Life Without Refrigeration


There are some very big pluses to not having refrigeration aboard. Plus #1 is the amount of power we save, or rather have available for other things like computers, iPads and other electronic stuff.

We know of lots of veteran sailors who have sworn off fridges. Our friends Betty and Luis on Ave del Mar, are fridge-less. Beth Leonard and Evans Starzinger chose to give up refrigeration and felt all the better for it. It takes some planning and some adjustment, but it's really not all that bad.

It's not like we ever used our freezer as a freezer. Ice cubes and ice cream never existed aboard Nine of Cups. In the higher, colder latitudes, who needs ice? In the tropics, we chose to use the freezer as a cold box only, preferring to save the power for other uses. We don't have a generator aboard and starting the engine to keep the fridge cold seemed a waste, not to mention the noise factor.

David tried valiantly to get the fridge going before we left Trinidad. He soldered and brazed, evacuated the system, added dryers and filters, monitored pressures, blew out the system, added refrigerant, evacuated it again, added more refrigerant. You name it, he tried it. In the end, he figures he knows the problem .. .a blocked capillary. There just wasn't enough time to sort it out without delaying our departure. We agreed it wasn't worth the delay.

So … how have we fared? Actually, just fine. Some freshies, like carrots, cabbage, potatoes and even eggs never get refrigerated on Nine of Cups anyway. We miss yogurt for breakfast, but we've adjusted. We've determined an open carton of UHT milk lasts about 3 days unrefrigerated before souring … just long enough for us to use most of it up. We could use non-dairy creamer in a pinch, but hey, we need some luxuries. Margarine melts and cheese separates, but both are still usable, though perhaps a bit less appetizing.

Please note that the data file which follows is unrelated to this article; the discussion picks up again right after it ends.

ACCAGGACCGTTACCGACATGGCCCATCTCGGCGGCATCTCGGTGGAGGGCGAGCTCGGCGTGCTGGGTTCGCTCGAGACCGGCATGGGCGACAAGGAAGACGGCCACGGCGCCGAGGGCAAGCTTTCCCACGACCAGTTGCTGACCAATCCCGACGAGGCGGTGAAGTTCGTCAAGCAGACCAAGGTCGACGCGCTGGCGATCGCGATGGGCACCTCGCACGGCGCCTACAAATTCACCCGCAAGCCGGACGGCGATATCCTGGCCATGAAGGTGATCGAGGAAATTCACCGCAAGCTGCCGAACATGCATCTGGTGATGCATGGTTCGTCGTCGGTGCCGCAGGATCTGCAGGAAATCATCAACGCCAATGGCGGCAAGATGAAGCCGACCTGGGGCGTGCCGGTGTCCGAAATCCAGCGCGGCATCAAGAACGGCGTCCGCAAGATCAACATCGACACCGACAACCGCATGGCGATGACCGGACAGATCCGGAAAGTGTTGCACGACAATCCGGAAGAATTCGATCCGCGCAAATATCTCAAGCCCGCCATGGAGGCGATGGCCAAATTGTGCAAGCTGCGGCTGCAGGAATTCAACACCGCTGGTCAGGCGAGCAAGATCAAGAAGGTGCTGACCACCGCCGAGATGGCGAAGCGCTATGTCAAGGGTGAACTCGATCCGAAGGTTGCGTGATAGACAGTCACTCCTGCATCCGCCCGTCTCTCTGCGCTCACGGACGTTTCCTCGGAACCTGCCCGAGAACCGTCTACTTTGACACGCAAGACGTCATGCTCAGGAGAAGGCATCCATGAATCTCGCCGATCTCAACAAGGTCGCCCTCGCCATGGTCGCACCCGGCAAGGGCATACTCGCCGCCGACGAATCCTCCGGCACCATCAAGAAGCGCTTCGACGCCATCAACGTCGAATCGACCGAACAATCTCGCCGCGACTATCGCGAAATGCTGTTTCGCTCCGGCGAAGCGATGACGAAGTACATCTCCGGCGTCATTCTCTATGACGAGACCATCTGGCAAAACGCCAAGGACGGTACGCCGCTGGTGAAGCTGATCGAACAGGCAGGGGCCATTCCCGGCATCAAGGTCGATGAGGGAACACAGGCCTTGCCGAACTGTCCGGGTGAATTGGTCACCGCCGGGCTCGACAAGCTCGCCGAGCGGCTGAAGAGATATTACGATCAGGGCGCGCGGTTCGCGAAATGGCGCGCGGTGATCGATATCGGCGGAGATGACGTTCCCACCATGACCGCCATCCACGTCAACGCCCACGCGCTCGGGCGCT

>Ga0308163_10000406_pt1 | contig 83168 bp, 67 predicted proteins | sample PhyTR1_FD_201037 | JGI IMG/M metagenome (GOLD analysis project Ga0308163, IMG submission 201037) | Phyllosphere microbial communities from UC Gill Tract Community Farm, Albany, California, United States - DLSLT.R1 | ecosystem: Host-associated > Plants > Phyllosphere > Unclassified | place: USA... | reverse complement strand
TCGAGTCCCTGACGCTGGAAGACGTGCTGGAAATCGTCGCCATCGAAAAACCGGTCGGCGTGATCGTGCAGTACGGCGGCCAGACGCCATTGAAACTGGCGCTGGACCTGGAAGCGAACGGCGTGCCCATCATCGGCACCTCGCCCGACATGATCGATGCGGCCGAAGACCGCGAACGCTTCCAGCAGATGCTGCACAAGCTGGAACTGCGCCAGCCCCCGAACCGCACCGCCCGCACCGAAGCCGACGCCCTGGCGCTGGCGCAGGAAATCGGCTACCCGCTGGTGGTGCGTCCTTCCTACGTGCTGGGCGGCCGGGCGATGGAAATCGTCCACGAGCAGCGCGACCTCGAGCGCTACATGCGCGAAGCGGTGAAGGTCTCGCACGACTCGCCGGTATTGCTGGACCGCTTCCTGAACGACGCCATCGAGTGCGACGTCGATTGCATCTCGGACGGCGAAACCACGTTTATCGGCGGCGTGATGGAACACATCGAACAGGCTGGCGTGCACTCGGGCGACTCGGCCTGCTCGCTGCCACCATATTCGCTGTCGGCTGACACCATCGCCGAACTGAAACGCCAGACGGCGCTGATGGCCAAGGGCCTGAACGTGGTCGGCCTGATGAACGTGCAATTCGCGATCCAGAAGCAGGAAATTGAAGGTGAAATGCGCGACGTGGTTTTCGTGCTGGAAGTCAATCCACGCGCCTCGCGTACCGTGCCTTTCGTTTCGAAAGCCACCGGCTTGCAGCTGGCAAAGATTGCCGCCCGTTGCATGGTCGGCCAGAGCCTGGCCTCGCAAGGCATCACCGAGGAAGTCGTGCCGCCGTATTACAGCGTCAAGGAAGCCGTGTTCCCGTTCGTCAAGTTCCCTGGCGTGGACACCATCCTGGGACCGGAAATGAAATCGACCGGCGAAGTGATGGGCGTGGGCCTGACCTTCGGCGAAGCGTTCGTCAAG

We still have 30+ jars of canned chicken from our Atlantic passage plus canned tuna. The larder is full of canned veggies and fruit. We've not been ambitious enough to fish, but we could if we needed to.

Now that we're in port, refrigeration becomes even less important. Ice is easily accessible and lasts for a couple of days in the cooler. Groceries and freshies are easy to come by and cold beer is right across the street at J. P. Henleys.

So, will we eventually fix the fridge? I imagine “we” will if only to prove to the captain that he can fix it. But it's good to know we can choose to live without it, though I must admit, the biggest hardship … no cold beer once we leave port!